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IRD doesn't trust Labour not to break EFA rules

Bill English MP
National Party Deputy Leader

19 June 2008

IRD doesn't trust Labour not to break EFA rules

Inland Revenue has adopted formal systems to monitor the use of its publicity by Labour, in a clear sign that the department does not trust the Government to stick to the Electoral Finance Act rules.

"One of the Government's own departments is sending a signal that it doesn't trust Labour to play by the rules. Who would blame them, given Labour's track record?"

Mr English is referring to documents obtained under the Official Information Act, which show the Inland Revenue Department put in place a publicity monitoring system after Mike Williams confirmed Labour's secret plan to use departmental material as an electioneering tool.

"Even though Labour publicly backed away from its behind-closed-doors strategy, the IRD didn't trust them not to do it anyway. They wisely took steps to protect themselves.

"They were so nervous about Labour misusing their documents that they even compiled a list of MP addresses that would set off alarm bells if orders were placed for large quantities of IRD publicity."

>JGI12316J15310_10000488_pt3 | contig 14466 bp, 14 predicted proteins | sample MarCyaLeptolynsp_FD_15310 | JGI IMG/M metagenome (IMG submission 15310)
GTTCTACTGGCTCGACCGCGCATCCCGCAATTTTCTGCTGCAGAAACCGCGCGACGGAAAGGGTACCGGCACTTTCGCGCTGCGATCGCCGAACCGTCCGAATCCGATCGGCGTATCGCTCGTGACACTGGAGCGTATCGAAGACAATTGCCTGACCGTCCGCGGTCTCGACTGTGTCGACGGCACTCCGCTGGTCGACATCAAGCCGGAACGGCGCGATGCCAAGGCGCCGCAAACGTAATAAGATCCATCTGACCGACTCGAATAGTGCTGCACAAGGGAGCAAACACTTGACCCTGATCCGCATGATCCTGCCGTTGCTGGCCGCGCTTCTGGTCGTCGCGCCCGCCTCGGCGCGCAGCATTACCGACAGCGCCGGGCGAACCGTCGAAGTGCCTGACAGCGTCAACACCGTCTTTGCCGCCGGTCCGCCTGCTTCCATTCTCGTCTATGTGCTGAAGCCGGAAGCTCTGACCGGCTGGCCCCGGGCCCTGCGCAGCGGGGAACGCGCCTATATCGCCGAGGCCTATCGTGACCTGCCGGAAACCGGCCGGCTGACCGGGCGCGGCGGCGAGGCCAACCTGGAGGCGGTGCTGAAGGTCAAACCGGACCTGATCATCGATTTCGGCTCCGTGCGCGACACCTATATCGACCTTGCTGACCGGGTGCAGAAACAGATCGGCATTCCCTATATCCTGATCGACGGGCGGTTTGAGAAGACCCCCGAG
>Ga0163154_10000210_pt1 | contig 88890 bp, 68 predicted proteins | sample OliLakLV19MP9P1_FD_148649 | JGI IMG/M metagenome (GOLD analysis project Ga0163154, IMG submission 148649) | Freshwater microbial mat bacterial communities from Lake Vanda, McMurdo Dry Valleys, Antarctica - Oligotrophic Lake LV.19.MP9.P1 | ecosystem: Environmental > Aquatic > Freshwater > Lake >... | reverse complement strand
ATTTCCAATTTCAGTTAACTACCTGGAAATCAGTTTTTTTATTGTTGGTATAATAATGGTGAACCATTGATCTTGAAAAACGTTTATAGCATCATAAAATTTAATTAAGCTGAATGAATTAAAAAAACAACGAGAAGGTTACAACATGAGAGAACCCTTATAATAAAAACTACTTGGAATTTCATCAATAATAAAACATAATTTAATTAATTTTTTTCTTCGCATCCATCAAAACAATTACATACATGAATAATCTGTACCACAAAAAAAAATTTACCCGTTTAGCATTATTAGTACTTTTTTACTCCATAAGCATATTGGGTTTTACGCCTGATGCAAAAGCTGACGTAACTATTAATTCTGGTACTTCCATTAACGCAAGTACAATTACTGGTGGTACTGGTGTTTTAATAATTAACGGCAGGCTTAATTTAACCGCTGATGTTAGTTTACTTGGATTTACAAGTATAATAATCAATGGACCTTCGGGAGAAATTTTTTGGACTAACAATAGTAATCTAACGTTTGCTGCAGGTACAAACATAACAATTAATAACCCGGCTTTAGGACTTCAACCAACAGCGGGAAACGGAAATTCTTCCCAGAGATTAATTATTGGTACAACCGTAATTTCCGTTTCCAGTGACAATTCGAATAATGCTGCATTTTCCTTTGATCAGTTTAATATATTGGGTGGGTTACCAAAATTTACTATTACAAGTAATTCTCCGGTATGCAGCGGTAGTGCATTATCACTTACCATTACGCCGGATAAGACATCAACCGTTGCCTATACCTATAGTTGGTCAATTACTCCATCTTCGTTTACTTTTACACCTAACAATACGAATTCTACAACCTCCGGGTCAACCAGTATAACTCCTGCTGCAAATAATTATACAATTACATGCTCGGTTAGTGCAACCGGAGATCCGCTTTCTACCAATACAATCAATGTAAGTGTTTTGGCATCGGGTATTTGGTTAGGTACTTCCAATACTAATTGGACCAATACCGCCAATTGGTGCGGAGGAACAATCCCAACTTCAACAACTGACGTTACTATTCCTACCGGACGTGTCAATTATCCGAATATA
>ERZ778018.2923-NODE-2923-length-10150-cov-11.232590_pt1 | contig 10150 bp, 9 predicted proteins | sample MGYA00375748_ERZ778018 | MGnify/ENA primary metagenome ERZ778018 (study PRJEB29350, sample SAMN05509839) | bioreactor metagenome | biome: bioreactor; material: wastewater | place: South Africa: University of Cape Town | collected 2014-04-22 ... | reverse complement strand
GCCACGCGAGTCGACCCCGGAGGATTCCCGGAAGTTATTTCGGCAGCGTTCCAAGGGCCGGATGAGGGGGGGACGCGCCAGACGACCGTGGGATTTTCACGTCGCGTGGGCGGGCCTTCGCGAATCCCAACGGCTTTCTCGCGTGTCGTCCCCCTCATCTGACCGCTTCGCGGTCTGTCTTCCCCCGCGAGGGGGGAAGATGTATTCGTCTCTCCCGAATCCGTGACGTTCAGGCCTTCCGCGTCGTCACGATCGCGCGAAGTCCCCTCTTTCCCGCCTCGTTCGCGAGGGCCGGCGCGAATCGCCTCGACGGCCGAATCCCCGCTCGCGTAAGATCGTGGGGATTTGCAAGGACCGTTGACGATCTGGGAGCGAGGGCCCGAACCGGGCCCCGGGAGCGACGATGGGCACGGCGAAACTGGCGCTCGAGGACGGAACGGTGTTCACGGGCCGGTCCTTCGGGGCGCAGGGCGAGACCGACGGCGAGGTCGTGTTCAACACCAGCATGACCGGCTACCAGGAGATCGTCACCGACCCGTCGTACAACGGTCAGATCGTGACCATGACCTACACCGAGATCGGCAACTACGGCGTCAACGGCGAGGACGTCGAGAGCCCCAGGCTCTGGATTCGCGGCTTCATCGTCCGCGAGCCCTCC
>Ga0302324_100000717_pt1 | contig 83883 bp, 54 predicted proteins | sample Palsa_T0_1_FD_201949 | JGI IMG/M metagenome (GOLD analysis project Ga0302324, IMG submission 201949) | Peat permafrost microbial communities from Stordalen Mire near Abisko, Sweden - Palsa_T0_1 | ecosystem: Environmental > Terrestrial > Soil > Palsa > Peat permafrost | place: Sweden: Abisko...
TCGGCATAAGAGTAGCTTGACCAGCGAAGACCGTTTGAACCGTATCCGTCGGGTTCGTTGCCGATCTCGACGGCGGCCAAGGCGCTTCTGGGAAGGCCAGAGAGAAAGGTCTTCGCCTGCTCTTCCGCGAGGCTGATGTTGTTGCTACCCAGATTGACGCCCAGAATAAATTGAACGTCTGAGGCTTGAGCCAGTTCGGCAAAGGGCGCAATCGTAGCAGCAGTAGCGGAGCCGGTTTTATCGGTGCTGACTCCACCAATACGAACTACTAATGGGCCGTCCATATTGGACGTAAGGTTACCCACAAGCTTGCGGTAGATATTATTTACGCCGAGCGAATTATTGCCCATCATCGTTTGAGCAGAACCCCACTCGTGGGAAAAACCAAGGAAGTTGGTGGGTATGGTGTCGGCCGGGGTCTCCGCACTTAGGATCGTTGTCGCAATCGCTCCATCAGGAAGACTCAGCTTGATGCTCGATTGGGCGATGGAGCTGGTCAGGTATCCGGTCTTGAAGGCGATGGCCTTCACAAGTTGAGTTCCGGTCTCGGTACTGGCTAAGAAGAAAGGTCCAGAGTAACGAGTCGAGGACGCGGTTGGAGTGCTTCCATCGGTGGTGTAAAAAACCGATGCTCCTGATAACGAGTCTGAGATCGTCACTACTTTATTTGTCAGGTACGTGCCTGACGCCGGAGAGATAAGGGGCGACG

The email trail advises staff that, 'some MPs have more than one address' and that 'we have contacted the stationary [sic] warehouse today to ensure we are advised of any large or unusual orders'.

The papers also show IRD cancelled a significant KiwiSaver advertising blitz because the material was deemed to be too political.

Related emails say, 'I remain concerned that in the current environment it [the KiwiSaver flier] leans too far towards the promotional'.

However, the department told the media at the time the campaign was cancelled because 'we made a commercial decision that it was not warranted because of the high uptake'.

Mr English says the public would be concerned to learn that IRD was feeding them excuses and hiding the real facts.

"IRD should now release that flier, so taxpayers can judge for themselves if it was indeed too pro-Government."


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